As famous as South Africa is for its good child rights policies; it is equally infamous for the weak implementation of those policies. The disjuncture between policy intent and actual outcomes is clear in child well-being returns which don’t match the size of investment of public resources in, for example, child health and education systems.
The Draft National ECD Policy – what it means for children
South Africa has most recently developed a draft national early childhood development (ECD) policy which recognises ECD as a universal right and ECD services as central to the development of children and society as a whole.
The policy commits the government to invest sufficient public resources and develop systems to ensure it meets its public provisioning responsibilities. The ECD policy also seeks to lay a sound legal foundation for the transition from good policy intentions to effective outcomes for young children in South Africa.
The policy provides a road map for government to guarantee the universal availability of, and equitable access to all ECD services for all children, especially the most marginalised – the very youngest children, those living in poverty. It is founded on laws such as the Convention on the Rights of the Child and the Constitution of the Republic of South Africa, as well as the latest evidence on what works for ensuring good early childhood outcomes. Further, it was developed through a consultative process which cut across sectors and ECD disciplines of health, social welfare, nutrition and early learning.
Hearts and Minds Implementation
The question that we face now is: is this enough to ensure effective implementation? To ensure that the responsibilities articulated in the policy are fulfilled to secure good ECD outcomes for all children from conception, especially those living in poverty, in under-serviced areas and those with disabilities?
Given what we have learned from our past experiences as to what makes for an effective policy or programme of action, the answer to this question depends on:
- Collective ownership of the policy, and acceptance of assigned responsibilities by all role players in all branches of government (executive, legislative and judicial), at all levels of government (national, provincial and local), within all departments, and by civil society;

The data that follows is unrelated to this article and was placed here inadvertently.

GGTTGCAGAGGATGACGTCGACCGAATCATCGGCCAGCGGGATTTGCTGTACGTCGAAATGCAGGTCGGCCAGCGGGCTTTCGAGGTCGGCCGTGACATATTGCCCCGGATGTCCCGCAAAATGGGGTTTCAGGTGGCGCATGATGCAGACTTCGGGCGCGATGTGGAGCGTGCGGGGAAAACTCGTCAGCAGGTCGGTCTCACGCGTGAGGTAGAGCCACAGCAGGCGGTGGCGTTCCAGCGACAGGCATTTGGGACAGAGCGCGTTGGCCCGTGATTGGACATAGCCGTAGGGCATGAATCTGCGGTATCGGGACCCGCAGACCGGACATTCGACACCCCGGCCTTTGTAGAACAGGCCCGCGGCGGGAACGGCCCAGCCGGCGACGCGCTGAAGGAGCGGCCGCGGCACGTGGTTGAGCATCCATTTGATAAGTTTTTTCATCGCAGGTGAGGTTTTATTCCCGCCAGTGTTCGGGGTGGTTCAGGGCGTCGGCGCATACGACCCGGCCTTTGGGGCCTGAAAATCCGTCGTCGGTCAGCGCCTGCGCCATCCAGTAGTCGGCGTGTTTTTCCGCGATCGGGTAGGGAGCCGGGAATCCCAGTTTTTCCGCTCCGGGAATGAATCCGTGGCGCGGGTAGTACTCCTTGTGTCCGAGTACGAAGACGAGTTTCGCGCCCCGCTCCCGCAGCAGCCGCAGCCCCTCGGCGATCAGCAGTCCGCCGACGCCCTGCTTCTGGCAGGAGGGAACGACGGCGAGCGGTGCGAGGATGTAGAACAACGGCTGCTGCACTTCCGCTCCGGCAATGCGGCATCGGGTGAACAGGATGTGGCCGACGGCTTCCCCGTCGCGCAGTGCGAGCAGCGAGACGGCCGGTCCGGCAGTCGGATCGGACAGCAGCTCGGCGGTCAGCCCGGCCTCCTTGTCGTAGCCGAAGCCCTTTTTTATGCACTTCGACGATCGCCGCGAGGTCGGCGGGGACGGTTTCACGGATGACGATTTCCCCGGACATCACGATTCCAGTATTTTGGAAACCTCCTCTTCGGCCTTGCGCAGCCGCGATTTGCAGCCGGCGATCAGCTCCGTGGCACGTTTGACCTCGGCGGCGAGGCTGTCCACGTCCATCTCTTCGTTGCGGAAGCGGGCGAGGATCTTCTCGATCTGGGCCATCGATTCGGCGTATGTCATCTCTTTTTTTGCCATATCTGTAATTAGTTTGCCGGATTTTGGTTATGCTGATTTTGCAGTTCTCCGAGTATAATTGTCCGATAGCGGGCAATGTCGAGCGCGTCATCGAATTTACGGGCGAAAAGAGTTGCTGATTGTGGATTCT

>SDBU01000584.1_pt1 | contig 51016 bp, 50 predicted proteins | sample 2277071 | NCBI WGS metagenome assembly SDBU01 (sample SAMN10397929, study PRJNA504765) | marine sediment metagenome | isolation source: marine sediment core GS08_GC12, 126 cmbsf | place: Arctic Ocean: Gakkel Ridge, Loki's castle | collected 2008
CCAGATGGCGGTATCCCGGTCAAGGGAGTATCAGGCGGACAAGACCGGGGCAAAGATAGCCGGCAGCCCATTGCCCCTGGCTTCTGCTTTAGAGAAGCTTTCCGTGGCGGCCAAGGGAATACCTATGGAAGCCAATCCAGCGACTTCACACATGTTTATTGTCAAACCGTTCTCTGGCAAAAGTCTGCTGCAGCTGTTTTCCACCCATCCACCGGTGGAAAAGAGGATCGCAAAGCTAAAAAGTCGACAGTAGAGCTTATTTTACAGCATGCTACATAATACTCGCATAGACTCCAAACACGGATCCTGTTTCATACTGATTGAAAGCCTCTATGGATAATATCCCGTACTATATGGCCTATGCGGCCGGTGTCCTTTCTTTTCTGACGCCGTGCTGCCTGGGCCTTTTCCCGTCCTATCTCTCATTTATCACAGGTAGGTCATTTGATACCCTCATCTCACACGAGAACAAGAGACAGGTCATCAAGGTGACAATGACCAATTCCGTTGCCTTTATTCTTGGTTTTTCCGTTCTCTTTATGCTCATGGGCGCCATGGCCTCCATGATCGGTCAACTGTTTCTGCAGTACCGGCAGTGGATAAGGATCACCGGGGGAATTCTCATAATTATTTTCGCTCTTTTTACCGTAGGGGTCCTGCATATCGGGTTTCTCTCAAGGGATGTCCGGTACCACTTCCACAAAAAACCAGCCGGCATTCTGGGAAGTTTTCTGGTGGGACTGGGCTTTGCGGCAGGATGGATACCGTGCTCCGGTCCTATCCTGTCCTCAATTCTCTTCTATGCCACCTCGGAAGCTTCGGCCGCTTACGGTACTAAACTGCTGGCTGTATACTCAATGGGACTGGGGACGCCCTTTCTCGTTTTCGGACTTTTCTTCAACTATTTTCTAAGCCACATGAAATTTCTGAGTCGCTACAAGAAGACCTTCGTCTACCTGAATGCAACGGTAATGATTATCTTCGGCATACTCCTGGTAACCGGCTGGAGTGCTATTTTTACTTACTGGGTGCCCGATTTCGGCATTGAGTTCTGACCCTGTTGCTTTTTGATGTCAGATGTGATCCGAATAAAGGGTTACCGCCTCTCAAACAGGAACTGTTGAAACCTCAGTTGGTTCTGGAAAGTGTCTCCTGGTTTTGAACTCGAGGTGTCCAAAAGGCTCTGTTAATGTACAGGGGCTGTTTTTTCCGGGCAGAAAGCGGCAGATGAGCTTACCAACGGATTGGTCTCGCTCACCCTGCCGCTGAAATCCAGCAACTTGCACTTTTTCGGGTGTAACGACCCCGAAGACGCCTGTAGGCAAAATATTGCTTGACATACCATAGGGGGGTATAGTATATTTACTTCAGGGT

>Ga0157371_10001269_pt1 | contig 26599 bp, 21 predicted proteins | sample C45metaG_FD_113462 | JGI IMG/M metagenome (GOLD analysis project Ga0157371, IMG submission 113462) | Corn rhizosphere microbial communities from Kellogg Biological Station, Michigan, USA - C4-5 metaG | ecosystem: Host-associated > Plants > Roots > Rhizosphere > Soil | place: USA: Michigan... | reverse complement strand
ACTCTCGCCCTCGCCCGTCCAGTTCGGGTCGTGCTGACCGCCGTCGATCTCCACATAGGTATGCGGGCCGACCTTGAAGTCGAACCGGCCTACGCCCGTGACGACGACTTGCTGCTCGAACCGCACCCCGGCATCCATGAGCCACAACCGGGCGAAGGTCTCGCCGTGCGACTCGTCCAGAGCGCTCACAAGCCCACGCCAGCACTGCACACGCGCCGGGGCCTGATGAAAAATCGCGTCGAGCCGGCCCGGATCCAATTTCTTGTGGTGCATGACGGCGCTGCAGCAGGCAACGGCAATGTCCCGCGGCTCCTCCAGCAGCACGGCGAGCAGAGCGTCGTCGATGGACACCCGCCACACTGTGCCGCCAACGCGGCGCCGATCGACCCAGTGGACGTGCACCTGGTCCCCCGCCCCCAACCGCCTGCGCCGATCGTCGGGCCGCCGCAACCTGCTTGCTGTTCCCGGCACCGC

- Acceptance by all role players of the policy as an authoritative statement of their collective commitments; and
- Effective accountability mechanisms within parliament, the courts and human rights structures that will monitor compliance and ensure that the assigned public provisioning responsibilities are duly fulfilled.
In short, what is required is the “hearts and minds” adoption of the policy, not only at a national and provincial executive or administrative level, but also at a political, judicial, civil, local and traditional leadership level.
Lack of Input and Understanding Pose Challenges
So, where we are now? Up until this point, there has been consultation on the policy, but this has mostly been at a national and provincial executive or administrative level and with civil society. There has been little, if any, parliamentary, local government or traditional leadership engagement in the development of the policy, or more broadly, in cultivating an understanding at these levels of the key role these stakeholders have to play in planning, implementation and accountability for the public provisioning responsibilities in the draft ECD policy.
There is evidence of low levels of understanding among these stakeholders of the rights and developmental imperative of ECD, the roles and responsibilities of different departments, and how they can and should actively support the shaping of a strong national ECD framework for the country.
For example, many of local government’s Integrated Development Plans remain silent on ECD and a review of parliamentary debates and committee deliberations reveal that there is little, if any, ECD debate and interrogation on matters that are of critical importance to the optimal early development of children in South Africa.
The draft policy has been through a process of executive or administration scrutiny and public commentary, but has not yet been subjected to robust parliamentary, local government or traditional leadership involvement or scrutiny: processes that are critical to secure the necessary levels of understanding, political buy-in and accountability – if the policy is to be an effective vehicle for securing young children’s rights and development.
The Road Ahead
The next phase of the policy development process must include robust engagement with key political leaders, structures and institutions. However, this will require preparatory and ongoing advocacy by civil society, the technical experts, and the administrative government structures which have driven the process so far, to cultivate a deeper understanding of the rights and developmental importance of ECD.
It is essential that this advocacy take place among parliamentarians at a national and provincial level, local government leaders, administrators, and traditional leaders, amongst others.
This is necessary so that ECD can become a routine item on the political and leadership agenda of the country, and so that there is meaningful and robust engagement with, and ultimately ownership of the national ECD policy by all responsible role players.
The Policy Post is written by Patricia Martin. Patricia is the director of Advocacy Aid, a consultancy that provides advocacy support to the development sector. She has worked as a child rights advocate and policy analyst for more than a decade and has a special interest in ECD policy and programme development and monitoring.